HIMSS12, the Healthcare Information and Management Systems Society's annual conference, kicks off in Las Vegas on Feb. 21 and runs through Feb. 24. The event provides an opportunity for health IT and clinical leaders to mingle with more than 1,100 exhibitors of medical tech products and services.
HIMSS, a non-profit membership organization focused on providing leadership in the optimal use of health IT, has been around for 50 years and has about 38,000 individual members. The importance of the organization has grown as a result of recent federal government initiatives, including the executive order by President Bush in 2004 creating of the office of National Coordinator for Health IT and the $27 billion HITECH Act stimulus program for the "Meaningful Use" of health IT signed into law in 2009.
Hundreds of thousands of doctor practices and hospitals are rolling out and tweaking e-health record systems, e-prescribing, and other health IT systems to qualify for the government's Meaningful Use bonuses. At the same time, these organizations are faced with a myriad of other regulations and challenges that are also dependent on IT, ranging from ICD-10 conversion for medical bill coding to participating in health information exchanges and accountable care organizations. Clearly then, healthcare IT and medical professionals are juggling more balls than they ever have in the past.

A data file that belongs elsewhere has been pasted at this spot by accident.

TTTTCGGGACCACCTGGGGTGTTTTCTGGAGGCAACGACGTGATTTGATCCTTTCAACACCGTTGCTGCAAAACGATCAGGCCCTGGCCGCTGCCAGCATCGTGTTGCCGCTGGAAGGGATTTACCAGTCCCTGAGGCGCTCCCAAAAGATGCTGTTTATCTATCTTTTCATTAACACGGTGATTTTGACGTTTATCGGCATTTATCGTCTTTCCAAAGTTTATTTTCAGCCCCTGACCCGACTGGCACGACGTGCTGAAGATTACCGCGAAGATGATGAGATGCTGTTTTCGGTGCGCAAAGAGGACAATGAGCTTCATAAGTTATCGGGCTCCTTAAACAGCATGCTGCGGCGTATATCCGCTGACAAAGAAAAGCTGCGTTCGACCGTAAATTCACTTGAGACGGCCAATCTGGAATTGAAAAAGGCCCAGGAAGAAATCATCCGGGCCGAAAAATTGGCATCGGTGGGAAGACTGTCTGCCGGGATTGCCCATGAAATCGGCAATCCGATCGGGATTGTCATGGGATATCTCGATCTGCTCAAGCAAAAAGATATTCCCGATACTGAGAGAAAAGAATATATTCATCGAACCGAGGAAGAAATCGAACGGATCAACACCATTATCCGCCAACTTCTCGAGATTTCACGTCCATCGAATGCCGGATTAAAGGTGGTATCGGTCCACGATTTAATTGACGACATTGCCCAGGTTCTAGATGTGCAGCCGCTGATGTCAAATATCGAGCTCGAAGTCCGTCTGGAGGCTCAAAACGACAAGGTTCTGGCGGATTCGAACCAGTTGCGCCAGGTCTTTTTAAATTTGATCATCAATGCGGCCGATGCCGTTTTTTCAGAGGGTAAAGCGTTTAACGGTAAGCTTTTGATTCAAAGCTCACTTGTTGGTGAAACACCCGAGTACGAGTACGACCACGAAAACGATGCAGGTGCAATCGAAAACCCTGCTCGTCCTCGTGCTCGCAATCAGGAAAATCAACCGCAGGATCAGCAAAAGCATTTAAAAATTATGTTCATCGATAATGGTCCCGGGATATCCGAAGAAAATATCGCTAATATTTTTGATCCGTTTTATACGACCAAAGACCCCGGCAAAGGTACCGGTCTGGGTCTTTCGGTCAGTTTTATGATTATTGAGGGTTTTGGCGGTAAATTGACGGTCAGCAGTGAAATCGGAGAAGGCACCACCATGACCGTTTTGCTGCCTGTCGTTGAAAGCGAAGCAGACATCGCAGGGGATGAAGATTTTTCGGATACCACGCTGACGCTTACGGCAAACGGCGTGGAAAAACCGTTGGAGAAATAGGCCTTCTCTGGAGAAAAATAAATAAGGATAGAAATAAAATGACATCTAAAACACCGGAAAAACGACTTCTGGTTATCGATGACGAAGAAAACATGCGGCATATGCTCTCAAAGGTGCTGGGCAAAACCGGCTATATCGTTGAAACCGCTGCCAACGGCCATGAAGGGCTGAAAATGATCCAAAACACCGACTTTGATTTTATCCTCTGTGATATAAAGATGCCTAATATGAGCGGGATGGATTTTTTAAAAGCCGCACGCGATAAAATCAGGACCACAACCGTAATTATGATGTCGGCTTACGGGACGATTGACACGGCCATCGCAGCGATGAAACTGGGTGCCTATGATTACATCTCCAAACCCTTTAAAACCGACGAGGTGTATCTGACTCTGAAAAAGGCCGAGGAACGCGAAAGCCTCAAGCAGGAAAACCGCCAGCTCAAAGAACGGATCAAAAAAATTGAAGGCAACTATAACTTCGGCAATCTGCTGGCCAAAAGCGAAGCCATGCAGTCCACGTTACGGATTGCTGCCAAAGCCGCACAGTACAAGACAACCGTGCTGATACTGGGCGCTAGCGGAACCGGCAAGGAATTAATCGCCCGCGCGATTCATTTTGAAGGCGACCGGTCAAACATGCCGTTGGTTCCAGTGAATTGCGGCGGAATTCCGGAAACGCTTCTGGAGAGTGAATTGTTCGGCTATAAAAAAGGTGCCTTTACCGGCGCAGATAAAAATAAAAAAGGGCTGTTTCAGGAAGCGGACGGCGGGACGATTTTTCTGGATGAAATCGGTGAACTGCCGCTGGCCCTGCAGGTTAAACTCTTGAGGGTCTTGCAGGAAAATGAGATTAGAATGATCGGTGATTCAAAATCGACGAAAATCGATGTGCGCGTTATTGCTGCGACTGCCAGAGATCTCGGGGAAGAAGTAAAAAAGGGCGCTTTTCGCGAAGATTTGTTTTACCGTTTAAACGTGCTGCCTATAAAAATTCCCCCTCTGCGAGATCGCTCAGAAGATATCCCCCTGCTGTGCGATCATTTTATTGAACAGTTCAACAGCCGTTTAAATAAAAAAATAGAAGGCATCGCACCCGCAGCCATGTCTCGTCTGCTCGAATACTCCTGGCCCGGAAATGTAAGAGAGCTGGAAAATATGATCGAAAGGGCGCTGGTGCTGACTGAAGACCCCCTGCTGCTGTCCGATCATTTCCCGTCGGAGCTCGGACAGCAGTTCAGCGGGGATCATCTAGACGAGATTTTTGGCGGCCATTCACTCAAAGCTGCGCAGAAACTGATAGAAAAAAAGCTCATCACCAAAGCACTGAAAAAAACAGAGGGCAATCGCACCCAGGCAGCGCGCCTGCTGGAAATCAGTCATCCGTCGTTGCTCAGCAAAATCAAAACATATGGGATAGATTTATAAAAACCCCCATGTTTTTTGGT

Among some of the innovations expected to be showcased at HIMSS12 are new mobile and other applications for nurses, doctors and patients; middleware and other products to improve communication and optimize patient care delivery; tools for activities ranging from telehealth to tracking medical assets and patients; and software to boost data analytics and healthcare process automation and efficiency.
InformationWeek Healthcare's will be at the conference and expo to cover the latest in health IT. This slideshow offers a sneak peek of more than a dozen new products and services that will be pitched by vendors appearing at the gathering. The theme this year is "linking people, potential and progress," and many of these offerings are aimed at making it easier for healthcare organizations to make the transition from paper records to digitized records, and then to use that patient data to improve processes and care.